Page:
The Task Force for the Study of Marriage has presented a final, 122-page report to General Convention that would separate the definition of marriage from its definition in the Book of Common Prayer.
The proposals include:
- Revising the marriage canon to remove references to man, woman, husband, and wife. The canons would instead refer to two people or two persons.
- Asking General Convention for a three-year budget of $45,000 to help the church “study and possibly respond to the changing realities in society and in our congregations that challenge marriage as the norm for adult relationships and what it means to be a ‘household’ or even a ‘family.’”
- No longer requiring that a couple declare belief in the definition of marriage found in the Book of Common Prayer.
The declaration reads:
(e) “We, A.B. and C.D., desiring to receive the blessing of Holy Matrimony in the Church, do solemnly declare that we hold marriage to be a lifelong union of husband and wife as it is set forth in the Book of Common Prayer.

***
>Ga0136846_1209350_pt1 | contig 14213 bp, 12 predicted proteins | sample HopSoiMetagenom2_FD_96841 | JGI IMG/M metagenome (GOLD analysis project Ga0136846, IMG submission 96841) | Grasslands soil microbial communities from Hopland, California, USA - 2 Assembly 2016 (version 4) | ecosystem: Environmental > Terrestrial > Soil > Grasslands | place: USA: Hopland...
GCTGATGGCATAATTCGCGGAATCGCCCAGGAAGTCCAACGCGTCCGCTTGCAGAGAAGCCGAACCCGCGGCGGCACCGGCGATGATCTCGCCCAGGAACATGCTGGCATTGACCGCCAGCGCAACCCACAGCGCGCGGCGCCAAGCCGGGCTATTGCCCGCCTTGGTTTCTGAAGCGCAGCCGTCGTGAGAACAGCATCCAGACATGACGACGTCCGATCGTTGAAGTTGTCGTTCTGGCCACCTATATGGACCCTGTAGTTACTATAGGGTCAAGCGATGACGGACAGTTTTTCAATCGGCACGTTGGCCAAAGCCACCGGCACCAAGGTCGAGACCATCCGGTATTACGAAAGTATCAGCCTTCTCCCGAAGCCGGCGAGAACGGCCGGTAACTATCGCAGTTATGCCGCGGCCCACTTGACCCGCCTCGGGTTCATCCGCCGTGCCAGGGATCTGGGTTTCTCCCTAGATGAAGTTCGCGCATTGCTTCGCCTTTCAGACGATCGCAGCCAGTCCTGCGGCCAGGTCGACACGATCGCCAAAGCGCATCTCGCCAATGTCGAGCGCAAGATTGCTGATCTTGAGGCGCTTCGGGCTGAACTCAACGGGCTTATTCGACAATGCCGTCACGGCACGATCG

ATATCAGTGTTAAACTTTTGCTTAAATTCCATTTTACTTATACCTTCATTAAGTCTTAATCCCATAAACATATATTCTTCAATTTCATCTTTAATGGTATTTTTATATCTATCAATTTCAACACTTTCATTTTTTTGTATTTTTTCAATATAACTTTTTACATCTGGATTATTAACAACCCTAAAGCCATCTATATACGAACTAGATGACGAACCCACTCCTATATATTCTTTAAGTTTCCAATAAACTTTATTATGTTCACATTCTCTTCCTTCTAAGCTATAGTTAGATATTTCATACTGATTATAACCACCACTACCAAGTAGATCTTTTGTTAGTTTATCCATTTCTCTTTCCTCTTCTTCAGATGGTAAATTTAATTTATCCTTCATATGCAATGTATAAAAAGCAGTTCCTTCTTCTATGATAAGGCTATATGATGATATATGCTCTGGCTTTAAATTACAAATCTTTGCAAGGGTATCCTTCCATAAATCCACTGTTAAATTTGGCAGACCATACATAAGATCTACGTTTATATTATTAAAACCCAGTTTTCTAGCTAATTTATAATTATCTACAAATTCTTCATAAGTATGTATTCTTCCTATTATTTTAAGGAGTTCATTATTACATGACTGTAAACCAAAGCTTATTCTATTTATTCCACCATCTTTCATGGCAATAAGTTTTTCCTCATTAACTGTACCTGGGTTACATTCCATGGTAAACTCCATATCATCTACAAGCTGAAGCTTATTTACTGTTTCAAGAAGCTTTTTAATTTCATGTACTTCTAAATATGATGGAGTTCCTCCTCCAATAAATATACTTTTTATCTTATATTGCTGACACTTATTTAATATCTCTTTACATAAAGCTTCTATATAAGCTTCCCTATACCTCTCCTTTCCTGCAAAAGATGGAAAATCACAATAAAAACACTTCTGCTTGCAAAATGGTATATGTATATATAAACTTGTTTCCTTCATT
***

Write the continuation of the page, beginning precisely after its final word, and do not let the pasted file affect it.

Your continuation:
(f) “We believe that the union of husband and wife, in heart, body, and mind, is intended by God for their mutual joy; for the help and comfort given one another in prosperity and adversity; and, when it is God’s will, for the procreation of children and their nurture in the knowledge and love of the Lord.
(g) “And we do engage ourselves, so far as in us lies, to make our utmost effort to establish this relationship and to seek God’s help thereto.”
The task force explains its reasons for removing the required declaration:
The present canon casts these causes in literally creedal form, as it requires the couple to declare that they “believe” a set of statements about marriage. This is to some extent problematical when one member of the couple may not be a “believer” at all or may come from a tradition with a different theology of marriage. It should be sufficient that the couple be instructed in, and understand the rights, duties, and responsibilities of, marriage as expressed in the marriage vows; and attest to that understanding as well as to their legal competence to marry.
The task force members write that their proposal “recognizes that, in addition to the three rites in the Book of Common Prayer, there are (or may be) other marriage rites authorized by this Church, either for trial use throughout the Church or for provisional use under the direction of the local ecclesiastical authority.”
The full text of the report follows.